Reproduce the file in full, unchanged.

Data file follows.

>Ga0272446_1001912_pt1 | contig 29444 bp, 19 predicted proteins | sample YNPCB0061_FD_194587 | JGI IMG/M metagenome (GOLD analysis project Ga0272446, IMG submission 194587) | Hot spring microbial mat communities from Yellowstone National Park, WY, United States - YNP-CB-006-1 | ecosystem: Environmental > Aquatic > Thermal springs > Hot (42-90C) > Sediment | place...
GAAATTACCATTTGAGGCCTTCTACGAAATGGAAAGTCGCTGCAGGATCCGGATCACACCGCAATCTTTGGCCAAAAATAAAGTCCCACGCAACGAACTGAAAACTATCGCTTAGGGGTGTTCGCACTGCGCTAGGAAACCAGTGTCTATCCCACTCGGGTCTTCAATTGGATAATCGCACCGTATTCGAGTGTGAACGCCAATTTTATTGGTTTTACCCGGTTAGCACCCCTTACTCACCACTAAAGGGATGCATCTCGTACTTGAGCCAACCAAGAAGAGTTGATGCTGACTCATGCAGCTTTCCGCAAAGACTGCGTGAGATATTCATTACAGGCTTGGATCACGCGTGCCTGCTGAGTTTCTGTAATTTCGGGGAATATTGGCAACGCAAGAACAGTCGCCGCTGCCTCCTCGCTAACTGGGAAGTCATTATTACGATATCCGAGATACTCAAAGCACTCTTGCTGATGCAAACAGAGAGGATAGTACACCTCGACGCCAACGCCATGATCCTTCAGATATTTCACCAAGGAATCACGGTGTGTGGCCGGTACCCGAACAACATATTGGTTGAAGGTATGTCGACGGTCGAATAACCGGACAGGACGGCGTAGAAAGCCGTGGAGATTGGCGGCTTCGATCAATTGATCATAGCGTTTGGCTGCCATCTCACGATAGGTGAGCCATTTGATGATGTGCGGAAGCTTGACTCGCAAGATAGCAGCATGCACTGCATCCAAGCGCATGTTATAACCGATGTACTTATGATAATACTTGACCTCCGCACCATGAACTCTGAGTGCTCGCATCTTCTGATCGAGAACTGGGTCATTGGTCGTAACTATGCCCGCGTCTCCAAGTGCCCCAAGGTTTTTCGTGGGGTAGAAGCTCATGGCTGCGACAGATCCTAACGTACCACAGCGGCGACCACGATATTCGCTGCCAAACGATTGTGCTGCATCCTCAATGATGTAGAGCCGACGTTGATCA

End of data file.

>Ga0272446_1001912_pt1 | contig 29444 bp, 19 predicted proteins | sample YNPCB0061_FD_194587 | JGI IMG/M metagenome (GOLD analysis project Ga0272446, IMG submission 194587) | Hot spring microbial mat communities from Yellowstone National Park, WY, United States - YNP-CB-006-1 | ecosystem: Environmental > Aquatic > Thermal springs > Hot (42-90C) > Sediment | place...
GAAATTACCATTTGAGGCCTTCTACGAAATGGAAAGTCGCTGCAGGATCCGGATCACACCGCAATCTTTGGCCAAAAATAAAGTCCCACGCAACGAACTGAAAACTATCGCTTAGGGGTGTTCGCACTGCGCTAGGAAACCAGTGTCTATCCCACTCGGGTCTTCAATTGGATAATCGCACCGTATTCGAGTGTGAACGCCAATTTTATTGGTTTTACCCGGTTAGCACCCCTTACTCACCACTAAAGGGATGCATCTCGTACTTGAGCCAACCAAGAAGAGTTGATGCTGACTCATGCAGCTTTCCGCAAAGACTGCGTGAGATATTCATTACAGGCTTGGATCACGCGTGCCTGCTGAGTTTCTGTAATTTCGGGGAATATTGGCAACGCAAGAACAGTCGCCGCTGCCTCCTCGCTAACTGGGAAGTCATTATTACGATATCCGAGATACTCAAAGCACTCTTGCTGATGCAAACAGAGAGGATAGTACACCTCGACGCCAACGCCATGATCCTTCAGATATTTCACCAAGGAATCACGGTGTGTGGCCGGTACCCGAACAACATATTGGTTGAAGGTATGTCGACGGTCGAATAACCGGACAGGACGGCGTAGAAAGCCGTGGAGATTGGCGGCTTCGATCAATTGATCATAGCGTTTGGCTGCCATCTCACGATAGGTGAGCCATTTGATGATGTGCGGAAGCTTGACTCGCAAGATAGCAGCATGCACTGCATCCAAGCGCATGTTATAACCGATGTACTTATGATAATACTTGACCTCCGCACCATGAACTCTGAGTGCTCGCATCTTCTGATCGAGAACTGGGTCATTGGTCGTAACTATGCCCGCGTCTCCAAGTGCCCCAAGGTTTTTCGTGGGGTAGAAGCTCATGGCTGCGACAGATCCTAACGTACCACAGCGGCGACCACGATATTCGCTGCCAAACGATTGTGCTGCATCCTCAATGATGTAGAGCCGACGTTGATCA